In the last few seconds, the hydrogen will burn, all four RS-25 engines will start, resulting in a boost firing and a T-minus-zero takeoff.

The solid rocket boosters will separate from the spacecraft about two minutes after flight and fall into the Atlantic Ocean, with other components also disposed of soon after. The core stage of the rocket will separate about eight minutes later and fall into the Pacific. allowing the wings of Orion’s solar panels to unfold.

The perigee lift maneuver will occur about 12 minutes after launch, when the cryogenic propulsion intermediate stage undergoes a burn to raise Orion’s altitude so that it does not re-enter Earth’s atmosphere.

Shortly after is the translunar injection burn, when ICPS increases Orion’s speed from 17,500 miles per hour (28,163 kilometers per hour) to 22,600 miles per hour (36,371 kilometers per hour) to escape the pull of the moon. Earth’s gravity and go to the moon

After this burn, ICPS will separate from Orion.

At around 9:45 pm ET, Orion will make its first departure trajectory correction using the European Servicing Module, which provides the spacecraft with power, propulsion and thermal control. This maneuver will put Orion on its way to the moon.

The next few days after launch, Orion will venture out to the moon, coming within 60 miles (96 kilometers) during its closest approach on the sixth day of the journey. The service module will place Orion in a distant retrograde orbit around the moon on the 10th.

Orion will also surpass the distance record of 248,654 miles (400,169 kilometers), set by Apollo 13 in 1970, on the 10th when it orbits the moon. The spacecraft will reach its maximum distance from Earth of 280,000 miles (450,616 kilometers) on September 23 when it ventures 40,000 miles (64,373 kilometers) beyond the Moon.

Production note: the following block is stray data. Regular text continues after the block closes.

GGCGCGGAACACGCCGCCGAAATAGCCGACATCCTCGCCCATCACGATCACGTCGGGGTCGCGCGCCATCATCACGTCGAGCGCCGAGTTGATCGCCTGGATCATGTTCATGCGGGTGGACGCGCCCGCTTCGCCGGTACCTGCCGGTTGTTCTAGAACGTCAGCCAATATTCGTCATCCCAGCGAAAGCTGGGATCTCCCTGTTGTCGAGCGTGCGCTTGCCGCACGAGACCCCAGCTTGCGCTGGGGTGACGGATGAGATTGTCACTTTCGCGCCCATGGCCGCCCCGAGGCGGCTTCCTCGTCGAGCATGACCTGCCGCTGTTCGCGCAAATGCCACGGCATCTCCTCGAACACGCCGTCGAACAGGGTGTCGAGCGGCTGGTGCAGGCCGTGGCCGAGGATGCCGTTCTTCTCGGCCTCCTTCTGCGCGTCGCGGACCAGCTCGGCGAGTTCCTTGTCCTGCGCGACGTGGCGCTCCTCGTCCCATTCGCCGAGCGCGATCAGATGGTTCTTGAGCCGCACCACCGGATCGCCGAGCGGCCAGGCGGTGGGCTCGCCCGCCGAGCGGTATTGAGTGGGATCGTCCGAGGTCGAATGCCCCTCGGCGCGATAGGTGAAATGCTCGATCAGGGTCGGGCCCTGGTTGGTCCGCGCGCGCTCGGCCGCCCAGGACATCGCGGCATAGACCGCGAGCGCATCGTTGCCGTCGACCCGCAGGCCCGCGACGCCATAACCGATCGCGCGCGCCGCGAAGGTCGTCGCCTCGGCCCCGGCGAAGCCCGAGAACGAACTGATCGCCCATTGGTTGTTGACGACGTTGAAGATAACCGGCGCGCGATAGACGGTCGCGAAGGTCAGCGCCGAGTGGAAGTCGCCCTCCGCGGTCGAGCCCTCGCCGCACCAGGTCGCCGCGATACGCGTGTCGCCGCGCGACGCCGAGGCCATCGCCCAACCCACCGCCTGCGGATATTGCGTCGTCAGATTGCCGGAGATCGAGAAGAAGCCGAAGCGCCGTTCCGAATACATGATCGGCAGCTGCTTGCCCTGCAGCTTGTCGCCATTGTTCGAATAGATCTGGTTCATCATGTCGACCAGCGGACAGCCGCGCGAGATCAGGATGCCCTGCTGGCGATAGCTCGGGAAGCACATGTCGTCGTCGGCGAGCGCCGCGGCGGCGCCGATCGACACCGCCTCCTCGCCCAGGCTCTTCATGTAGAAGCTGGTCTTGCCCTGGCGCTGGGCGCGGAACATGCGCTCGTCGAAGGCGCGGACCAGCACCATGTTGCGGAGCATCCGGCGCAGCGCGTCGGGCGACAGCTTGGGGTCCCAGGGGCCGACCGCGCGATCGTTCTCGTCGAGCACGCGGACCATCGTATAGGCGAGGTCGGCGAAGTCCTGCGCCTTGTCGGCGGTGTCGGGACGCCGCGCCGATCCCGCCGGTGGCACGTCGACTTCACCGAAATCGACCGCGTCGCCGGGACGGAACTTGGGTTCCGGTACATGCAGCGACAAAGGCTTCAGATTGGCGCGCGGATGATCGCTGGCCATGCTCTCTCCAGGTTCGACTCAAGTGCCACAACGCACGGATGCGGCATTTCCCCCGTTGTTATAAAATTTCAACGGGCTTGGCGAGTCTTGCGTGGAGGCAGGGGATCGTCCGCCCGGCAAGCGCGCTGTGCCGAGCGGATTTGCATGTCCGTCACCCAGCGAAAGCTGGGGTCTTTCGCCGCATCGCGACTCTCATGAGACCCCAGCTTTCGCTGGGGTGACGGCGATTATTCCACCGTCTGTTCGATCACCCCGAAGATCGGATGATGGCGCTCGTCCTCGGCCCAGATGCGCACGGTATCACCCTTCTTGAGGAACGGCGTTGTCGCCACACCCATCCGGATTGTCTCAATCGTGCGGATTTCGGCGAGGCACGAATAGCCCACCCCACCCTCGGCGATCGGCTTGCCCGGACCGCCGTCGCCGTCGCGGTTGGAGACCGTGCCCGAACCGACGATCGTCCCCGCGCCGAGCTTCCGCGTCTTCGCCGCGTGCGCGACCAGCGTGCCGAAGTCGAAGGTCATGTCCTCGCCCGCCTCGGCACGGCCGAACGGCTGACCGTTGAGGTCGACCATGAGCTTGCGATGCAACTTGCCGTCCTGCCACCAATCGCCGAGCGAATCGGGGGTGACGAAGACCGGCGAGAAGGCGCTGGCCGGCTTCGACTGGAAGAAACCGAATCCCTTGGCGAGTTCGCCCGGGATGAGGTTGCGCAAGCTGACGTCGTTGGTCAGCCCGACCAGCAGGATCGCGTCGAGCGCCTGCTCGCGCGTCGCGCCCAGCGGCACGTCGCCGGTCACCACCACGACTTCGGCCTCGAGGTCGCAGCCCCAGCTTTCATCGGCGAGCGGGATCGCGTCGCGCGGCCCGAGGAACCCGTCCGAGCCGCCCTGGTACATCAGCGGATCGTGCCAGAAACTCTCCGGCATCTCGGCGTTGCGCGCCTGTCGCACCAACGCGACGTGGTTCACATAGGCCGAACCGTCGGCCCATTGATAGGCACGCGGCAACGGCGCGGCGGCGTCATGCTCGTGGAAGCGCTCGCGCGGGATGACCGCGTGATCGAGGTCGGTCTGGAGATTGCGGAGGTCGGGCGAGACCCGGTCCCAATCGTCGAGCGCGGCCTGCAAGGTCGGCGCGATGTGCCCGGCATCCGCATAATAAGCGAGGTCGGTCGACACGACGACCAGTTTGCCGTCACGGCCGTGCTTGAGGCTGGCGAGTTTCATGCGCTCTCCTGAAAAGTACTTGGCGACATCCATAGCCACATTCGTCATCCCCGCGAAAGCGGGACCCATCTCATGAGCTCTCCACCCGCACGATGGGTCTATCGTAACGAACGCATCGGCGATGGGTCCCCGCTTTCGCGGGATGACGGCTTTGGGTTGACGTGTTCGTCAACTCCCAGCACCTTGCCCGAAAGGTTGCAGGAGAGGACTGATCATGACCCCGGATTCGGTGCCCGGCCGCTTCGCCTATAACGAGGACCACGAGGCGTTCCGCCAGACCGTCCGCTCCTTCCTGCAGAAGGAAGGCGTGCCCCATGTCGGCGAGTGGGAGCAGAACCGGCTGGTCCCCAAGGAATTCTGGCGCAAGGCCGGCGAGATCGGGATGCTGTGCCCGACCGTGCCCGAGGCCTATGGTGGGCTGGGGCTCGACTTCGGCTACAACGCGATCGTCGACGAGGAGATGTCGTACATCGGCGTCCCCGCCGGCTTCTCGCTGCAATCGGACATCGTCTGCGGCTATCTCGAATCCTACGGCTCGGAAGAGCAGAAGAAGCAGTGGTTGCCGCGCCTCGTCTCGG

READ MORE: Artemis I by the numbers

This is 30,000 miles (48,280 kilometers) more than the Apollo 13 record.

Orion will make its second closest approach to the lunar surface, coming within 500 miles (804 kilometers), on October 5. The service module will experience a burn that will allow the moon’s gravity to pull Orion back to Earth.

Photographers and reporters work near NASA's Artemis I rocket at the Kennedy Space Center on Monday.  A series of problems prevented takeoff at that time.

Just before re-entering Earth’s atmosphere, the service module will separate from Orion. The spacecraft will hit the top of Earth’s atmosphere moving at about 25,000 miles per hour (40,233 kilometers per hour), and its heat shield will experience temperatures of nearly 5,000 degrees Fahrenheit (2,760 degrees Celsius).

The atmosphere will slow Orion down to about 300 miles per hour (482 kilometers per hour), and a series of parachutes will slow it down to less than 20 miles per hour (32 kilometers per hour) before it crashes into the Pacific at 2 :10 p.m. ET on October 11.

Splashdown will be broadcast live from the NASA website, with views from 17 cameras aboard the recovery ship and helicopters awaiting Orion’s return.

The landing and recovery team will pick up the Orion capsule and data from the spacecraft will determine the lessons learned before humans return to the moon.